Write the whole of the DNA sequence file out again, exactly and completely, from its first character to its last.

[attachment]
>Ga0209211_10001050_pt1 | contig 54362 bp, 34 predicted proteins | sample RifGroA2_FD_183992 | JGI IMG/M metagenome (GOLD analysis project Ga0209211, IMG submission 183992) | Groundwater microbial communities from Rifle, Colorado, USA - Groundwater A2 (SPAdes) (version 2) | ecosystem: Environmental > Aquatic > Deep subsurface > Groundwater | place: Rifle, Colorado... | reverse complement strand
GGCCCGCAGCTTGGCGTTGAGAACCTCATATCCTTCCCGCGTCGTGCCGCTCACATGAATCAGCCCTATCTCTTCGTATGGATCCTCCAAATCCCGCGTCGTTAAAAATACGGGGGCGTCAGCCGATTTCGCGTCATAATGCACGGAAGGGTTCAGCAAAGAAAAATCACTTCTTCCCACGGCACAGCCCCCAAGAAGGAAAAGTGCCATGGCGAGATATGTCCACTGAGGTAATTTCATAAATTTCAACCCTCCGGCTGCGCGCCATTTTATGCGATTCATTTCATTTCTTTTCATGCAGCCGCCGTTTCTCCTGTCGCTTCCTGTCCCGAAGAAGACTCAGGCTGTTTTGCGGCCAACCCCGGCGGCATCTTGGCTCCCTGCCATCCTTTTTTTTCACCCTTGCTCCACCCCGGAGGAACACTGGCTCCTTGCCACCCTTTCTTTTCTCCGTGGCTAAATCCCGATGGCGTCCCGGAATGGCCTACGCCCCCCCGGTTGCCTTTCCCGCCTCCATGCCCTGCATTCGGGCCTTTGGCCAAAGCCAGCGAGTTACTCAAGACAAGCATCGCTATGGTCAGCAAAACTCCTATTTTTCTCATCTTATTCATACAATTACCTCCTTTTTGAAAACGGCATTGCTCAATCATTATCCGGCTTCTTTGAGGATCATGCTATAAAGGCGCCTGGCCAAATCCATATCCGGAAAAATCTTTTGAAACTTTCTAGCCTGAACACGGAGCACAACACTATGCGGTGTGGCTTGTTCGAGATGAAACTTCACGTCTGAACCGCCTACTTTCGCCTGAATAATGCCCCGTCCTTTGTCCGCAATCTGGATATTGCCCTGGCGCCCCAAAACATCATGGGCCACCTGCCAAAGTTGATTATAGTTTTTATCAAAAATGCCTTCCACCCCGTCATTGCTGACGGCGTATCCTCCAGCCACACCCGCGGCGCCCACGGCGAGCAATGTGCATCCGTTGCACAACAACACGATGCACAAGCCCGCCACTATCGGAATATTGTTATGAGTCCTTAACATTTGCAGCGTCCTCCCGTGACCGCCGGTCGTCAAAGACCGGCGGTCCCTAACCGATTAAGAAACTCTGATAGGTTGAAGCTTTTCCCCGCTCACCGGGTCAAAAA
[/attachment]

>Ga0209211_10001050_pt1 | contig 54362 bp, 34 predicted proteins | sample RifGroA2_FD_183992 | JGI IMG/M metagenome (GOLD analysis project Ga0209211, IMG submission 183992) | Groundwater microbial communities from Rifle, Colorado, USA - Groundwater A2 (SPAdes) (version 2) | ecosystem: Environmental > Aquatic > Deep subsurface > Groundwater | place: Rifle, Colorado... | reverse complement strand
GGCCCGCAGCTTGGCGTTGAGAACCTCATATCCTTCCCGCGTCGTGCCGCTCACATGAATCAGCCCTATCTCTTCGTATGGATCCTCCAAATCCCGCGTCGTTAAAAATACGGGGGCGTCAGCCGATTTCGCGTCATAATGCACGGAAGGGTTCAGCAAAGAAAAATCACTTCTTCCCACGGCACAGCCCCCAAGAAGGAAAAGTGCCATGGCGAGATATGTCCACTGAGGTAATTTCATAAATTTCAACCCTCCGGCTGCGCGCCATTTTATGCGATTCATTTCATTTCTTTTCATGCAGCCGCCGTTTCTCCTGTCGCTTCCTGTCCCGAAGAAGACTCAGGCTGTTTTGCGGCCAACCCCGGCGGCATCTTGGCTCCCTGCCATCCTTTTTTTTCACCCTTGCTCCACCCCGGAGGAACACTGGCTCCTTGCCACCCTTTCTTTTCTCCGTGGCTAAATCCCGATGGCGTCCCGGAATGGCCTACGCCCCCCCGGTTGCCTTTCCCGCCTCCATGCCCTGCATTCGGGCCTTTGGCCAAAGCCAGCGAGTTACTCAAGACAAGCATCGCTATGGTCAGCAAAACTCCTATTTTTCTCATCTTATTCATACAATTACCTCCTTTTTGAAAACGGCATTGCTCAATCATTATCCGGCTTCTTTGAGGATCATGCTATAAAGGCGCCTGGCCAAATCCATATCCGGAAAAATCTTTTGAAACTTTCTAGCCTGAACACGGAGCACAACACTATGCGGTGTGGCTTGTTCGAGATGAAACTTCACGTCTGAACCGCCTACTTTCGCCTGAATAATGCCCCGTCCTTTGTCCGCAATCTGGATATTGCCCTGGCGCCCCAAAACATCATGGGCCACCTGCCAAAGTTGATTATAGTTTTTATCAAAAATGCCTTCCACCCCGTCATTGCTGACGGCGTATCCTCCAGCCACACCCGCGGCGCCCACGGCGAGCAATGTGCATCCGTTGCACAACAACACGATGCACAAGCCCGCCACTATCGGAATATTGTTATGAGTCCTTAACATTTGCAGCGTCCTCCCGTGACCGCCGGTCGTCAAAGACCGGCGGTCCCTAACCGATTAAGAAACTCTGATAGGTTGAAGCTTTTCCCCGCTCACCGGGTCAAAAA